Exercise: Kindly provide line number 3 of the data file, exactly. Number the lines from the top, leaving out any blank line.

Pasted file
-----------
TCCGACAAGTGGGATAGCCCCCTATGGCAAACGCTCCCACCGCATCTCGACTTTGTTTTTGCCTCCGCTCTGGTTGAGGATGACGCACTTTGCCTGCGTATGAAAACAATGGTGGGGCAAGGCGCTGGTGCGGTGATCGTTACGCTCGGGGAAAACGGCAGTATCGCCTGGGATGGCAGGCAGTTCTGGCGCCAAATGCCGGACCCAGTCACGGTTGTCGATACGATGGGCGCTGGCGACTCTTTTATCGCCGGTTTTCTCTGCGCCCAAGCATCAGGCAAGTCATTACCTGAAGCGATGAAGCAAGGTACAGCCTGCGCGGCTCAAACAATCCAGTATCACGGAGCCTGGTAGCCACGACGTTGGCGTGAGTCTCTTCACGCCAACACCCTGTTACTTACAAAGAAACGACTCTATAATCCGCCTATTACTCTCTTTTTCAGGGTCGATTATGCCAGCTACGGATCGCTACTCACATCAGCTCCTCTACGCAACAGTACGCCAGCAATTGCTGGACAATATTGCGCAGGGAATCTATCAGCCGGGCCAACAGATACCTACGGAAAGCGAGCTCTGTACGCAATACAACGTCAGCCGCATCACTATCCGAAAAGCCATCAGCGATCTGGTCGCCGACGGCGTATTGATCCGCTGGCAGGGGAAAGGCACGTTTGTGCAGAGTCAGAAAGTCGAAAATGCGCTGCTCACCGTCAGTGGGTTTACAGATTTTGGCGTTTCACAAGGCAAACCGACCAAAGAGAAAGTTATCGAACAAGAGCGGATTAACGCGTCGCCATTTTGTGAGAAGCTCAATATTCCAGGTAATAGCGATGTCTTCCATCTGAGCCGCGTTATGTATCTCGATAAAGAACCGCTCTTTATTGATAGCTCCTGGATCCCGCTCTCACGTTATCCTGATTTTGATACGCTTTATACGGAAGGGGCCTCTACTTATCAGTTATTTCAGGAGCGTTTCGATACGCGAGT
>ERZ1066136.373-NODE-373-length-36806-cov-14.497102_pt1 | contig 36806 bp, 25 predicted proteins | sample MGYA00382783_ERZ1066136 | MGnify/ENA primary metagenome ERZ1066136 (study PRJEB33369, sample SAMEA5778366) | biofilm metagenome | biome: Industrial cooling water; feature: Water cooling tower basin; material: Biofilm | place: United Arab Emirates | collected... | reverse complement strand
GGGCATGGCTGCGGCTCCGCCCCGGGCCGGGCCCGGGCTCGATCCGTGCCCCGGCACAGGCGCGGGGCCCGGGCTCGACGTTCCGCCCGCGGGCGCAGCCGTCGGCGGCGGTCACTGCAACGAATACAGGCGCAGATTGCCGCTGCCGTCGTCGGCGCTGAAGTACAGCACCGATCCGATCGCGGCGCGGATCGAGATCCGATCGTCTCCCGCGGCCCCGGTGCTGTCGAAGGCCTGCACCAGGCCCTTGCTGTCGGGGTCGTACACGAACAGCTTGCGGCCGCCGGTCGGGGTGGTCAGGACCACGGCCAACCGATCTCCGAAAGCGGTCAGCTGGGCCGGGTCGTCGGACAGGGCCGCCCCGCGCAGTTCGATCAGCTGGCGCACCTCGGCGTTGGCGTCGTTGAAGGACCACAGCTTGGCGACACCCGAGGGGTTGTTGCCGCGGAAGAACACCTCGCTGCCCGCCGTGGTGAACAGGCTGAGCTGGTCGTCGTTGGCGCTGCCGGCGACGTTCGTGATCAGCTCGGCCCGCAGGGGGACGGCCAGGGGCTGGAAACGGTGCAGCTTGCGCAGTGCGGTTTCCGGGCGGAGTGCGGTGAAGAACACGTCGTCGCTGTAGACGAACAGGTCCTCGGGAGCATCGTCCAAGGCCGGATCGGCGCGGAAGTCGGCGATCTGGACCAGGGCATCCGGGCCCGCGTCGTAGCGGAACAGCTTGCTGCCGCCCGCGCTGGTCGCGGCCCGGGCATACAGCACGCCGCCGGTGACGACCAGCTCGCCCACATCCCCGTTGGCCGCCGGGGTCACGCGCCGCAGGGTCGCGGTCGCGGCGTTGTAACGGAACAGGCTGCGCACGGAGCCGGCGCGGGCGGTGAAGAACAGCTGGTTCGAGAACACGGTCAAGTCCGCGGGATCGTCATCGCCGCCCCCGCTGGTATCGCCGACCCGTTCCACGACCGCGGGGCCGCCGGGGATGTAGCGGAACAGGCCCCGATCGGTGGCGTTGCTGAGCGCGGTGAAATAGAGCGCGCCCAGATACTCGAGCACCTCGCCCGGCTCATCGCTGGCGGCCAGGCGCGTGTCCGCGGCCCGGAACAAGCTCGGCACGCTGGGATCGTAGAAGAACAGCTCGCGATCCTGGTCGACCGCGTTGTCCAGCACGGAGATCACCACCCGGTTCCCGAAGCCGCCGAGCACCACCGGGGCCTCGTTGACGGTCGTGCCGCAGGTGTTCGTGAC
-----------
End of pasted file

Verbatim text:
GGGCATGGCTGCGGCTCCGCCCCGGGCCGGGCCCGGGCTCGATCCGTGCCCCGGCACAGGCGCGGGGCCCGGGCTCGACGTTCCGCCCGCGGGCGCAGCCGTCGGCGGCGGTCACTGCAACGAATACAGGCGCAGATTGCCGCTGCCGTCGTCGGCGCTGAAGTACAGCACCGATCCGATCGCGGCGCGGATCGAGATCCGATCGTCTCCCGCGGCCCCGGTGCTGTCGAAGGCCTGCACCAGGCCCTTGCTGTCGGGGTCGTACACGAACAGCTTGCGGCCGCCGGTCGGGGTGGTCAGGACCACGGCCAACCGATCTCCGAAAGCGGTCAGCTGGGCCGGGTCGTCGGACAGGGCCGCCCCGCGCAGTTCGATCAGCTGGCGCACCTCGGCGTTGGCGTCGTTGAAGGACCACAGCTTGGCGACACCCGAGGGGTTGTTGCCGCGGAAGAACACCTCGCTGCCCGCCGTGGTGAACAGGCTGAGCTGGTCGTCGTTGGCGCTGCCGGCGACGTTCGTGATCAGCTCGGCCCGCAGGGGGACGGCCAGGGGCTGGAAACGGTGCAGCTTGCGCAGTGCGGTTTCCGGGCGGAGTGCGGTGAAGAACACGTCGTCGCTGTAGACGAACAGGTCCTCGGGAGCATCGTCCAAGGCCGGATCGGCGCGGAAGTCGGCGATCTGGACCAGGGCATCCGGGCCCGCGTCGTAGCGGAACAGCTTGCTGCCGCCCGCGCTGGTCGCGGCCCGGGCATACAGCACGCCGCCGGTGACGACCAGCTCGCCCACATCCCCGTTGGCCGCCGGGGTCACGCGCCGCAGGGTCGCGGTCGCGGCGTTGTAACGGAACAGGCTGCGCACGGAGCCGGCGCGGGCGGTGAAGAACAGCTGGTTCGAGAACACGGTCAAGTCCGCGGGATCGTCATCGCCGCCCCCGCTGGTATCGCCGACCCGTTCCACGACCGCGGGGCCGCCGGGGATGTAGCGGAACAGGCCCCGATCGGTGGCGTTGCTGAGCGCGGTGAAATAGAGCGCGCCCAGATACTCGAGCACCTCGCCCGGCTCATCGCTGGCGGCCAGGCGCGTGTCCGCGGCCCGGAACAAGCTCGGCACGCTGGGATCGTAGAAGAACAGCTCGCGATCCTGGTCGACCGCGTTGTCCAGCACGGAGATCACCACCCGGTTCCCGAAGCCGCCGAGCACCACCGGGGCCTCGTTGACGGTCGTGCCGCAGGTGTTCGTGAC